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I am a self taught programmer. I have only 1+ year of experience in development. Majority of my knowledge is gained by reading books and from little bit from the engineering degree.

Currently I have no go to guy or person to discuss ideas / solution. I am their go to guy and they are not interested in the idea of the solution they just want it to work. So can people who are already there have they done it on there on i.e using internet and books or they have been cultured into the role?

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What do you mean by "good?" I've been in the workforce 30 years now, and I have always been on my own; I've never had the benefit of a mentor. If you manage to find one willing to make the time, good for you. –  Robert Harvey Jan 17 at 16:03
    
@RobertHarvey In 30 years, you've never had someone use their experience to guide you to finding solutions on a semi-regular basis? –  Steve Evers Jan 17 at 17:43
    
@SteveEvers: Not one-on-one personally, no. Most of my mentorship has come in the form of books, blogs and podcasts. –  Robert Harvey Jan 17 at 17:45
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@RobertHarvey That's a shame. A good mentor can be as simple as a smart smoking buddy that likes to talk shop. –  Steve Evers Jan 17 at 17:46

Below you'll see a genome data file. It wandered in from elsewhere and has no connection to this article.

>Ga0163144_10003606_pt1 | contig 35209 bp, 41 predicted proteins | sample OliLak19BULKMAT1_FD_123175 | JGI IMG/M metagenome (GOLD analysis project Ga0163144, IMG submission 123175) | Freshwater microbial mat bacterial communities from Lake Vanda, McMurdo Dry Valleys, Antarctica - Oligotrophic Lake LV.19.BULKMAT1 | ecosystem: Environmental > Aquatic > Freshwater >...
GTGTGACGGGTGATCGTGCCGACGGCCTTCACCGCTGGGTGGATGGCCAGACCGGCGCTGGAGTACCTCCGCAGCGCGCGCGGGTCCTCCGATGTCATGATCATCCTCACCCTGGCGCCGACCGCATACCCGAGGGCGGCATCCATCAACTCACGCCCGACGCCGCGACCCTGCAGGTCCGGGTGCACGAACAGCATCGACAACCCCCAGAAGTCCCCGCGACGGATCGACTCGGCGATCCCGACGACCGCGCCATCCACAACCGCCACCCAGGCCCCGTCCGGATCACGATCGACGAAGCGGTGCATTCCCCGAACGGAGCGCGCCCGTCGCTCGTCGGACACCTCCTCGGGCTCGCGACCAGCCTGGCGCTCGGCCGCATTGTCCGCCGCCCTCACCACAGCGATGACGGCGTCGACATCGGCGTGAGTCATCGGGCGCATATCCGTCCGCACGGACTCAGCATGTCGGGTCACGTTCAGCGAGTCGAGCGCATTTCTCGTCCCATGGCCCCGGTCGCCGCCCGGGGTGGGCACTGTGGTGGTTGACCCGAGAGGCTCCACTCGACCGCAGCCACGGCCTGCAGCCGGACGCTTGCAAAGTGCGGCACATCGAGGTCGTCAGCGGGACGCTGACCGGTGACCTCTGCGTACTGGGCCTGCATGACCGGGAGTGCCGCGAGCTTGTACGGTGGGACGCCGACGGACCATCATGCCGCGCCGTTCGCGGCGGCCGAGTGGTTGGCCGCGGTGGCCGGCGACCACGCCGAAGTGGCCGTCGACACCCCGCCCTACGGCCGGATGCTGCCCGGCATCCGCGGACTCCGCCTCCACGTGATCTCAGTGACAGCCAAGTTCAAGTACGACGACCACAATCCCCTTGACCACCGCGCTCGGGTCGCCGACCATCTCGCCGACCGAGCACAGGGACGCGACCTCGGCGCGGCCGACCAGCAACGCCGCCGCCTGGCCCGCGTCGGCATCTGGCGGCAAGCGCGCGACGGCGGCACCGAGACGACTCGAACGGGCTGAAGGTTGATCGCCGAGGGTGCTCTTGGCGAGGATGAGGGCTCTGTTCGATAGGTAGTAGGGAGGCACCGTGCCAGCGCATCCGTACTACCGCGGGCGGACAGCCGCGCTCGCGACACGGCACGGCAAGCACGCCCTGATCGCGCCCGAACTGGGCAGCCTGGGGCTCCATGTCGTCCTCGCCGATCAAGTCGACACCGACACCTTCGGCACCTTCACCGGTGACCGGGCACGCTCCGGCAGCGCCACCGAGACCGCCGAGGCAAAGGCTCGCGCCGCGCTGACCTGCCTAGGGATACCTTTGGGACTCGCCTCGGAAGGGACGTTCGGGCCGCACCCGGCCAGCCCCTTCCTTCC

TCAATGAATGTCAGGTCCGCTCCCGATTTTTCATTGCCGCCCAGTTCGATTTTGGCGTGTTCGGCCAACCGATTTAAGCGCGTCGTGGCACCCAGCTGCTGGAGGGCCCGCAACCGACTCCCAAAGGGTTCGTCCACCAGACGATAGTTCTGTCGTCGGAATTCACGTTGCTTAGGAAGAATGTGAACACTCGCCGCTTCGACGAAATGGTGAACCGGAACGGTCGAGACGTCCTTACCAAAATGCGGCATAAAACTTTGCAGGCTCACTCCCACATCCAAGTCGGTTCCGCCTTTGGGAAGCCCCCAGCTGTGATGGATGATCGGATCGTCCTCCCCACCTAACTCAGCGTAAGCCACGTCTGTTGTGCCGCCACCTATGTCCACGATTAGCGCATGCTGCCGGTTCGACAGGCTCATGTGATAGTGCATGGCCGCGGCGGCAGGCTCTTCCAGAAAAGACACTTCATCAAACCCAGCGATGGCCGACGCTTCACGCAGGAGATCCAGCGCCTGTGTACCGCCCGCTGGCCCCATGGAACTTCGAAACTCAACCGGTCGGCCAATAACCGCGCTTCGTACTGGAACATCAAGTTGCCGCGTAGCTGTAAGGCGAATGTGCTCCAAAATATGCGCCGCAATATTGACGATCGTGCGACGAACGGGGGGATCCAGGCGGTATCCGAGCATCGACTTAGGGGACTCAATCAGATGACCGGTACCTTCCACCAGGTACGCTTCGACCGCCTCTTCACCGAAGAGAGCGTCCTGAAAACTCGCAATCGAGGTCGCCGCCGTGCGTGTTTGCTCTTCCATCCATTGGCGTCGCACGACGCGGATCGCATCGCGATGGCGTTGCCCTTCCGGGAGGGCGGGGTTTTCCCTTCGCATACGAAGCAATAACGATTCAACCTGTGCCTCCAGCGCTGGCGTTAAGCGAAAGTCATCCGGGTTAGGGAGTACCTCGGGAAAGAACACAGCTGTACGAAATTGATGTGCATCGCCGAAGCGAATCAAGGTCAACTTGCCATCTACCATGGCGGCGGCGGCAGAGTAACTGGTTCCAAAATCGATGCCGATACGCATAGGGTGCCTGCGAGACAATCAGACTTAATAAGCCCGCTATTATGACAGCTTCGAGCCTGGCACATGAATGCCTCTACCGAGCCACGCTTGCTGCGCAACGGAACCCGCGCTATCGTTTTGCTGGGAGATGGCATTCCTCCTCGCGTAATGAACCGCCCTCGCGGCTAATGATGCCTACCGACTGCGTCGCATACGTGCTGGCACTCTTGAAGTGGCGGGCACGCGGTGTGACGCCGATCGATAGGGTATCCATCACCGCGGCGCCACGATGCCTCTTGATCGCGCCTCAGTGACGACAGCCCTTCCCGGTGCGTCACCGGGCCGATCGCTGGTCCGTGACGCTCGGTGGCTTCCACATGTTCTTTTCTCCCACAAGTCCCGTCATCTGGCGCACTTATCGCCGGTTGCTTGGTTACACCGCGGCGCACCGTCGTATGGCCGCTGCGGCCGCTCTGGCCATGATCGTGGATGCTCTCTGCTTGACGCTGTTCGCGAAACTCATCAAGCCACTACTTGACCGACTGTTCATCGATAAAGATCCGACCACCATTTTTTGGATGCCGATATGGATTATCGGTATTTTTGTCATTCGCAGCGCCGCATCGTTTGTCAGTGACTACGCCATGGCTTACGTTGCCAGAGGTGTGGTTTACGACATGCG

Yes and No - You can not improve without response of a programmer (Note: It must not be a mentor, being lonely and connecting to a chat channel could do it) –  Dieter Lücking Jan 17 at 18:44

2 Answers 2

Maybe. It all depends on "the one".

My view on software engineering is similar to that of any other skilled craft and I'm a huge proponent of Software Craftsmanship movement. Just like with any other skill, if you want to get good at making software(or houses, sculptures, swords... etc), you need to practice. That's why some people will tell you, you just need 10k hours and they won't be wrong. However...

There is an expression that "practice makes it perfect," but there's also another expression, "perfect practice makes it perfect." If you don't know what you are doing and you keep repeating incorrect action for a full year, what you acquired is a bad skill that a more experienced person would tell you that you shouldn't be doing.

In most other professions, having a mentor when you first start off isn't an option or a choice but a requirement and I think it is very unfortunate that in software engineering field we do not have that. I've seen numerous times (and been there myself) where a completely fresh graduate joins the team and he is simply given a project and then asked, "when do you think you'll have it done". People are thrown in with full expectation that they will "just pick it up" and that is not the case. It takes a lot of practice and a lot of trial and error to truly pick up the skill (any skill).

A while ago I had a discussion with my manager and he was upset with one of our senior developers (who had about 10 years on top of my 15). This guy's code quality wasn't meeting certain standards but he was (still is) a really smart guy and actually did a lot of good stuff on our team. My manager exclaimed, "he has 20+ years of programming experience, he should know better!!" To which my reply was, "Why? I went to the same college he went to, and school didn't teach me this stuff. Did you tell him what he should know? Did anyone before you? I know I didn't."

Can you become a master-level craftsman without any mentorship? Probably but it also depends on you. Not everyone will.